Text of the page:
The nominations for the 2008 Oscars were announced this morning, and regarding the nominations for Best Picture, the odds will be pretty short that you have not seen more than one of the five nominated films.
In fact the five films nominated are together the least popular group of nominations for 23 years.
A funny thing has happened to the Oscars in the last few years. Since the massive success of The Lord of the Rings: The Return of the King in 2003, the Oscars have gone decidedly indie. Since The Return of the King year, the cumulative US Box Office for each group of five films nominated for Best Picture has never been over $300 million. This is historically rather bizarre. The last time this had occurred before 2004 was way back in 1996 when The English Patient won, but Jerry Maguire was the biggest box office performer of the five nominated films.
In 2005, with the decidedly non-blockbuster group of Brokeback Mountain, Crash, Munich, Good Night and Good Luck, and Capote, the cumulative Box Office of the Best Picture nominees was a mere $186.3 million.
This year's five films: The Curious Case of Benjamin Button, The Reader, Slumdog Millionaire, Milk, and Frost/Nixon, have thus far only earned $186.7 million, but given movie ticket prices in the USA have increased around 12% since 2005, the Box Office of this year's five is worse than the 2005 group. Not only that, this year is the first time since at least 1982 that two of the films nominated for Best Picture (The Reader and Frost/Nixon) have earned less than $10m.
Here's the list of the cumulative box office earnings of the five Best Picture nominated films at the time of nomination from 2008 to 1986 with the highest grossing nominated film and its box office in brackets - and the eventual winner listed after (all data from the great Box Office Mojo website):
2008 - $186.7m, (Benjamin Button, $104.4). Winner??
2007 - $216.7m, (Juno, $87m). No Country for Old Men
2006 - $243.6m, (The Departed, $121.8m). The Departed
2005 - $186.3m, (Crash, $53.4m), Crash
2004 - $205.2m, (Ray, $73m). Million Dollar Baby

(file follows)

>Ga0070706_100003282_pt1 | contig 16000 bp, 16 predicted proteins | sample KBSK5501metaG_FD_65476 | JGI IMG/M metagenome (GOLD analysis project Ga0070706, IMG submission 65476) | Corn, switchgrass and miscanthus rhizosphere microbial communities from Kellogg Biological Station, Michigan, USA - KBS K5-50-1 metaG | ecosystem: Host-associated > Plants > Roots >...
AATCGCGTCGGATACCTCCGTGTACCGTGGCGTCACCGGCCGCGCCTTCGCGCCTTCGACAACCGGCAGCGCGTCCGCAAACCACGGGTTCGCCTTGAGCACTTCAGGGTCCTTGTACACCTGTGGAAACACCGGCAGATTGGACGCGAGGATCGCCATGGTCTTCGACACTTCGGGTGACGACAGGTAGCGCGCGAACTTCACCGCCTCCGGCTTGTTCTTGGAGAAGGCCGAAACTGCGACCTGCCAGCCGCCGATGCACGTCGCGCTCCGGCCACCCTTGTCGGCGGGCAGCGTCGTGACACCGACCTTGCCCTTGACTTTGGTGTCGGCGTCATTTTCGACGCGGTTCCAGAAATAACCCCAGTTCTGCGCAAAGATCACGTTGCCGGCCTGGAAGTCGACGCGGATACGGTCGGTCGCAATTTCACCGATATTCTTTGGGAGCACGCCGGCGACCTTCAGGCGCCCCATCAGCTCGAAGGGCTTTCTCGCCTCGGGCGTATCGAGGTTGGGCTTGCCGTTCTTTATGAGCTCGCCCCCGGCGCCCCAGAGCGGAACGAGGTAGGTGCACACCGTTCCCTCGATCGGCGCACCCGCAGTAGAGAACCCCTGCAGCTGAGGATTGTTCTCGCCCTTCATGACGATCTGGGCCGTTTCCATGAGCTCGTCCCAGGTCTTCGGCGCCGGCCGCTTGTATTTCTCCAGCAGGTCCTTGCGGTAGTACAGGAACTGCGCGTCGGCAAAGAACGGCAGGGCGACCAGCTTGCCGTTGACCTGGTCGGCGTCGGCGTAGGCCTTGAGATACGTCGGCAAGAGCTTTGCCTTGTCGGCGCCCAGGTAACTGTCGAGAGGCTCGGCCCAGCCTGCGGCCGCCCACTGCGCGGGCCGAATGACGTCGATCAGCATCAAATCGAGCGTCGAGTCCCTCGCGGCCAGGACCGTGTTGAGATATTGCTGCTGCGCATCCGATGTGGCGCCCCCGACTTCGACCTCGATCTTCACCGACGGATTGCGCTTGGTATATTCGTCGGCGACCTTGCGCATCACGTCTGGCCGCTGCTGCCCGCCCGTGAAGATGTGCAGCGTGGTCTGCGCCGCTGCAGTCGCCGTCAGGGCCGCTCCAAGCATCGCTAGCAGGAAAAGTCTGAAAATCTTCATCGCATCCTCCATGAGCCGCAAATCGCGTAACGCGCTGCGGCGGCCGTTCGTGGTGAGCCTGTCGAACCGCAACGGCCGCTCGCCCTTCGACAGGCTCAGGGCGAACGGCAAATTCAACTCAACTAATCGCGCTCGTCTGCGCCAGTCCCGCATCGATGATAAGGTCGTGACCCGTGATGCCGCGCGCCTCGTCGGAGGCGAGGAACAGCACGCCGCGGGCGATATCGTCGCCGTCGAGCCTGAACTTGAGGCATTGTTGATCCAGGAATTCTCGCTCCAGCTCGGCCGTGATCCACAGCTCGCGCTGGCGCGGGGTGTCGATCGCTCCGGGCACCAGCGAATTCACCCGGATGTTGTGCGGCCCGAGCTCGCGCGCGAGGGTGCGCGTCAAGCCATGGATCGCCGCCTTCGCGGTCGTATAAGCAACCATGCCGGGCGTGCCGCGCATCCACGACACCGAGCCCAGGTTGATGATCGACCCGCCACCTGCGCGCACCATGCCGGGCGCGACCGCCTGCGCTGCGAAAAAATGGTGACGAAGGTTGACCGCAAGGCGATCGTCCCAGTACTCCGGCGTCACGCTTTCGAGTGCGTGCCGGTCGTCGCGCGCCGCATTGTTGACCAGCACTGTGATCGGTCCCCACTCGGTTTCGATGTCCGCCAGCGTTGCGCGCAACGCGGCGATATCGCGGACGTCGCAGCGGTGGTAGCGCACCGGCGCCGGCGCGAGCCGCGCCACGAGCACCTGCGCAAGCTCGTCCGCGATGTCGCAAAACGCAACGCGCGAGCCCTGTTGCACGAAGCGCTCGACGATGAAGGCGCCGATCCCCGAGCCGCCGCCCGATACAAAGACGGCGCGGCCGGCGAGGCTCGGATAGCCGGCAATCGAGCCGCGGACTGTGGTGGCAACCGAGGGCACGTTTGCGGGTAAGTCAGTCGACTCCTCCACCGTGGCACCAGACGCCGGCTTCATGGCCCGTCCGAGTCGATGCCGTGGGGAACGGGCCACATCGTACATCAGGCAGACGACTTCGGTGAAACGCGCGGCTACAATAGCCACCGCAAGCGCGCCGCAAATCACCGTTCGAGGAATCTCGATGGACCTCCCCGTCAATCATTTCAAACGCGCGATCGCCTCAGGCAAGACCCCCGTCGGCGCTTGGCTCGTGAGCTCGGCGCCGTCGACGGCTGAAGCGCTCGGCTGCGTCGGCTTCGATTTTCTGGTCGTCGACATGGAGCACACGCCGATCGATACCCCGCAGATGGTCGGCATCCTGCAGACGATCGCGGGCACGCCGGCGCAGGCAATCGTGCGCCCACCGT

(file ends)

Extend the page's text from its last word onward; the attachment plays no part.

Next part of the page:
2003 - $637.9m, (The Return of the King, $338.3m). The Return of the King
2002 - $486.7m, (The Two Towers, $321.1m). Chicago
2001 - $484.3m, (The Fellowship of the Ring, $271.7m). A Beautiful Mind
2000 - $471.3m, (Gladiator, $186.6m). Gladiator
1999 - $521.0m, (The Sixth Sense,$278.4m). American Beauty
1998 - $301.9m, (Saving Private Ryan, $194.9m). Shakespeare in Love
1997 - $578.8m, (Titanic, $338.7m). Titanic
1996 - $209.9m, (Jerry Maguire, $121.5m). The English Patient
1995 - $332.6m, (Apollo 13, $172.1m). Braveheart
1994 - $468.3m, (Forrest Gump, $172.1m). Forrest Gump
1993 - $260.8m, (The Fugitive, $179.4m). Schindler's List
1992 - $252.3m, (A Few Good Men, $120.1m). Unforgiven
1991 - $393.7m, (Silence of the Lambs, $130.7m). Silence of the Lambs
1990 - $458.2m, (Ghost, $213.6m). Dances with Wolves
1989 - $188.5m, (Dead Poets Society, $95.9m). Driving Miss Daisy
1988 - $188.5m, (Rain Man, $96.9m). Rain Man
1987 - $221.5m, (Fatal Attraction, $142.3m). The Last Emperor
1986 - $119.4m, (Platoon, $39.3m). Platoon
The list shows a few things. Firstly, on the surface it seems that being the biggest box office performer is not a big advantage - after all only 9 times in the 22 years from 1986 to 2007 does the biggest box office performer win. But given that accounts for 41% of the time - more than double the expected amount given the one in five chance of the each nominee winning.
The other aspect (not shown admittedly) is that in each year, there is rarely more than one big box office nominee. In the 23 years, in only 6 years were there 2 films with a box office of over $100m, and never were there three such films.
So while it may seem that the last five years have seen a drop off in the general popularity of the Best Picture nominees, what is more the case is that the last five years have seen a lack of one big film that bumps up the cumulative box office. In 2002, for example, The Two Towers was obviously a huge film, but the other nominated films, Chicago, Gangs of New York, The Pianist and The Hours, were essentially dead at the box office - Chicago only picked up after the nomination - it made 40% of its money in the USA after getting put up for Best Picture.
So what is missing of the last few years is Hollywood rewarding itself by picking one film that demonstrates what Hollywood does well - think Jerry Maguire, Apollo 13, A Few Good Men, The Fugitive.
Perhaps the problem is that Hollywood doesn't do the big drama but audience friendly that well anymore. Why bother trying A Few Good Men, when you might end up with Lions For Lambs (US Box Office - $5m), and when you can put out another comic book adaptation with little risk. The Fantastic Four will never be recalled fondly by any critic, but it made $330m worldwide. So why wouldn't Hollywood crank out more of those rather than say a serious historical drama about an unsuccessful space mission - especially when Tom Hanks is no longer the box office draw he once was.